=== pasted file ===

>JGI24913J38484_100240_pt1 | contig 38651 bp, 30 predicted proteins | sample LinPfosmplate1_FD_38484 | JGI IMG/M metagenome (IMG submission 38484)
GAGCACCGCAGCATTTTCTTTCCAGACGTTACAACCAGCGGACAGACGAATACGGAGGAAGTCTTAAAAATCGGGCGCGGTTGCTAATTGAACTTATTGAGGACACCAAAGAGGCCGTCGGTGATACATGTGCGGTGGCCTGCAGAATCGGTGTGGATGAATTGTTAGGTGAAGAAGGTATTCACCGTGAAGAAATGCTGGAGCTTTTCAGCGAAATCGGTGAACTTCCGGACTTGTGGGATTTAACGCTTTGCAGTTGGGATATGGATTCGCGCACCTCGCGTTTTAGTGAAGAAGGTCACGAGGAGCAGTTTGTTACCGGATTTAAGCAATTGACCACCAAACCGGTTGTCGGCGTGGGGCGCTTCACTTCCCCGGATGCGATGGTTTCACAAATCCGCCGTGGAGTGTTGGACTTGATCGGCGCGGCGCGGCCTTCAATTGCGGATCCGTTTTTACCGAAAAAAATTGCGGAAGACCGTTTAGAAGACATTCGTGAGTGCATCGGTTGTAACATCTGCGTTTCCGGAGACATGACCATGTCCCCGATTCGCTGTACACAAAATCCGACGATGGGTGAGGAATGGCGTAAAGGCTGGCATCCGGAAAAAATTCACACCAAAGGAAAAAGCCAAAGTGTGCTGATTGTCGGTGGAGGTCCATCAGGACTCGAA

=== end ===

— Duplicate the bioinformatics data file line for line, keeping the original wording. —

>JGI24913J38484_100240_pt1 | contig 38651 bp, 30 predicted proteins | sample LinPfosmplate1_FD_38484 | JGI IMG/M metagenome (IMG submission 38484)
GAGCACCGCAGCATTTTCTTTCCAGACGTTACAACCAGCGGACAGACGAATACGGAGGAAGTCTTAAAAATCGGGCGCGGTTGCTAATTGAACTTATTGAGGACACCAAAGAGGCCGTCGGTGATACATGTGCGGTGGCCTGCAGAATCGGTGTGGATGAATTGTTAGGTGAAGAAGGTATTCACCGTGAAGAAATGCTGGAGCTTTTCAGCGAAATCGGTGAACTTCCGGACTTGTGGGATTTAACGCTTTGCAGTTGGGATATGGATTCGCGCACCTCGCGTTTTAGTGAAGAAGGTCACGAGGAGCAGTTTGTTACCGGATTTAAGCAATTGACCACCAAACCGGTTGTCGGCGTGGGGCGCTTCACTTCCCCGGATGCGATGGTTTCACAAATCCGCCGTGGAGTGTTGGACTTGATCGGCGCGGCGCGGCCTTCAATTGCGGATCCGTTTTTACCGAAAAAAATTGCGGAAGACCGTTTAGAAGACATTCGTGAGTGCATCGGTTGTAACATCTGCGTTTCCGGAGACATGACCATGTCCCCGATTCGCTGTACACAAAATCCGACGATGGGTGAGGAATGGCGTAAAGGCTGGCATCCGGAAAAAATTCACACCAAAGGAAAAAGCCAAAGTGTGCTGATTGTCGGTGGAGGTCCATCAGGACTCGAA